Thinking Mathematically (6th Edition)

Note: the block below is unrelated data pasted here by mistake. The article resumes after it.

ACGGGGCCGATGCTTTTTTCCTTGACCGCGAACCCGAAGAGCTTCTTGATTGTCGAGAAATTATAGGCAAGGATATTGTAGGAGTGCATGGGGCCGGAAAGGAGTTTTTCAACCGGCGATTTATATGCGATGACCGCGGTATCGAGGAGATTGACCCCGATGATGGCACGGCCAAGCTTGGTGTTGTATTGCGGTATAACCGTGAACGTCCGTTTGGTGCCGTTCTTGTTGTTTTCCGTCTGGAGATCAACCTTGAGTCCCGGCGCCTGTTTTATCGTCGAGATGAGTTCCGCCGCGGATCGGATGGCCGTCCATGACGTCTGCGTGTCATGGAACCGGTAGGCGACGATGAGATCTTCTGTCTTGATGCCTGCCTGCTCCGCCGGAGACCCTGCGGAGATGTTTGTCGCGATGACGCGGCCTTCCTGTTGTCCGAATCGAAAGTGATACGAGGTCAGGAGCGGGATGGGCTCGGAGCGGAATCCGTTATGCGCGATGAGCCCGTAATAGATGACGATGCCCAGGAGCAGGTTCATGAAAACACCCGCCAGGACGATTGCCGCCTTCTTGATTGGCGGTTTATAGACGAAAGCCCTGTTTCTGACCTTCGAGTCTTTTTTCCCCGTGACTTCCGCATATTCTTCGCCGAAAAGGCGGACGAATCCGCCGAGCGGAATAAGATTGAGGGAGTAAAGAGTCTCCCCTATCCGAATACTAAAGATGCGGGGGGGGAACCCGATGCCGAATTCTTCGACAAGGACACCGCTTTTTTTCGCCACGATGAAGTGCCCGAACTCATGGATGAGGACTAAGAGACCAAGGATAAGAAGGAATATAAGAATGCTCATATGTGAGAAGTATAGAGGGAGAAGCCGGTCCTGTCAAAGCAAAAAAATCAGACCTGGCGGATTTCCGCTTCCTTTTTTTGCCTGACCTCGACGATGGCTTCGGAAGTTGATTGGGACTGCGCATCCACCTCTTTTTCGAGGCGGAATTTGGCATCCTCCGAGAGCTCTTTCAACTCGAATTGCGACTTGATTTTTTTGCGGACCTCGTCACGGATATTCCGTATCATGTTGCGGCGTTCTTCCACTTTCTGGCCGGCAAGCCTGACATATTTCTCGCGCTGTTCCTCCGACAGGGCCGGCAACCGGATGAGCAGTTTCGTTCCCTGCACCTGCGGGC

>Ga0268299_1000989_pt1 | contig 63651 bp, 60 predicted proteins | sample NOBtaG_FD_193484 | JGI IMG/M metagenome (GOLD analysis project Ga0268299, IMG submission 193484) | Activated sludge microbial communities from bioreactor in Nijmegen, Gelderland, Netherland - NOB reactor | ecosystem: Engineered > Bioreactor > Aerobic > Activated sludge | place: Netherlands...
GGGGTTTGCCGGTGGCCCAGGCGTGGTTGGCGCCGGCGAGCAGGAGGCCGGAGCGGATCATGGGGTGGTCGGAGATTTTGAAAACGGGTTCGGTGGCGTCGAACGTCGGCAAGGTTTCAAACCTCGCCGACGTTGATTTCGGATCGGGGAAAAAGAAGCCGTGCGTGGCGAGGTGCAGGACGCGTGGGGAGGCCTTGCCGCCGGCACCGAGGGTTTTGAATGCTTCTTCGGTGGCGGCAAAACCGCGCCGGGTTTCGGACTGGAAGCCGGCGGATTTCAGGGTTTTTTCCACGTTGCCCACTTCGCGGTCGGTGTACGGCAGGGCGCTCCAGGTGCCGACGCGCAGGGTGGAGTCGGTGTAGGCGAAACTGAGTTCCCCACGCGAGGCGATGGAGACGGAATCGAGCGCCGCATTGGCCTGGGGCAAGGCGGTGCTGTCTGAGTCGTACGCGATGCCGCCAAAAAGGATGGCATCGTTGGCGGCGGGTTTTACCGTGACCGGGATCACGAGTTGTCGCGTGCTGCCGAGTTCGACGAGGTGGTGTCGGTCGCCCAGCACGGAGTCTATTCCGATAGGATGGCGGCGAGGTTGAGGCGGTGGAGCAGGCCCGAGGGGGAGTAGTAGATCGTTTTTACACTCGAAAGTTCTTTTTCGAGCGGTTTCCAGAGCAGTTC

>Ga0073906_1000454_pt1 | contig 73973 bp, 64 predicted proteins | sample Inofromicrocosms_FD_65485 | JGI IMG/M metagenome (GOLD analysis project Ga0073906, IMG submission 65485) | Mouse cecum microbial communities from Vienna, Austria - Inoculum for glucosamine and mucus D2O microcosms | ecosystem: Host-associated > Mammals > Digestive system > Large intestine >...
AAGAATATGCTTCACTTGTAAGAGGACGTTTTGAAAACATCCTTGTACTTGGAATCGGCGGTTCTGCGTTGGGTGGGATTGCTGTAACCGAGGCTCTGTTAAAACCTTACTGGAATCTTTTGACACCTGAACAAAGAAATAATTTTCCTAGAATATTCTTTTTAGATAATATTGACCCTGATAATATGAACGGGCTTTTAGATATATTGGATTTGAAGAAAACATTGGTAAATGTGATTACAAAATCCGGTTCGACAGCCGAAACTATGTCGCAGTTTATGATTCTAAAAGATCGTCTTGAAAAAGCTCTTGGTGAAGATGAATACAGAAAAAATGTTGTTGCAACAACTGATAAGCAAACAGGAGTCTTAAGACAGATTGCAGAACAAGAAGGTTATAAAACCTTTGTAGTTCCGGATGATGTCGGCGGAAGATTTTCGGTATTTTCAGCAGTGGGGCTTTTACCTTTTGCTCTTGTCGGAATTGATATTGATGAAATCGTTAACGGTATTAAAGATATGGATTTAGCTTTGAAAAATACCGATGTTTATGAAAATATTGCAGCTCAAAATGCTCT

We can find the total number of passengers. total passengers = 1087 + 1323 + 1592 + 1596 + 5462 total passengers = 11,060 We can find the standard divisor. $standard ~divisor = \frac{total ~passengers}{buses}$ $standard ~divisor = \frac{11,060}{200}$ $standard ~divisor = 55.3$ If we use the standard divisor and round each standard quota to the nearest whole number, the sum of the apportioned buses will be 201 buses. To obtain a sum of 200 buses, we need to find a modified divisor that is slightly more than the standard divisor. Let's choose a modified divisor of 55.5. Note that it may take some trial-and-error to find a modified divisor that works. We can find the modified quota for each route. Route A: $modified~quota = \frac{passengers}{modified~divisor}$ $modified~quota = \frac{1087}{55.5}$ $modified~quota = 19.59$ Route B: $modified~quota = \frac{passengers}{modified~divisor}$ $modified~quota = \frac{1323}{55.5}$ $modified~quota = 23.84$ Route C: $modified~quota = \frac{passengers}{modified~divisor}$ $modified~quota = \frac{1592}{55.5}$ $modified~quota = 28.68$ Route D: $modified~quota = \frac{passengers}{modified~divisor}$ $modified~quota = \frac{1596}{55.5}$ $modified~quota = 28.76$ Route E: $modified~quota = \frac{passengers}{modified~divisor}$ $modified~quota = \frac{5462}{55.5}$ $modified~quota = 98.41$ Using Webster's method, we need to apportion the buses by rounding the modified quota to the nearest whole number. The buses are apportioned to the routes as follows: Route A is apportioned 20 buses. Route B is apportioned 24 buses. Route C is apportioned 29 buses. Route D is apportioned 29 buses. Route E is apportioned 98 buses. Note that the sum of the apportioned buses is 200 buses, so using 55.5 as a modified divisor is acceptable.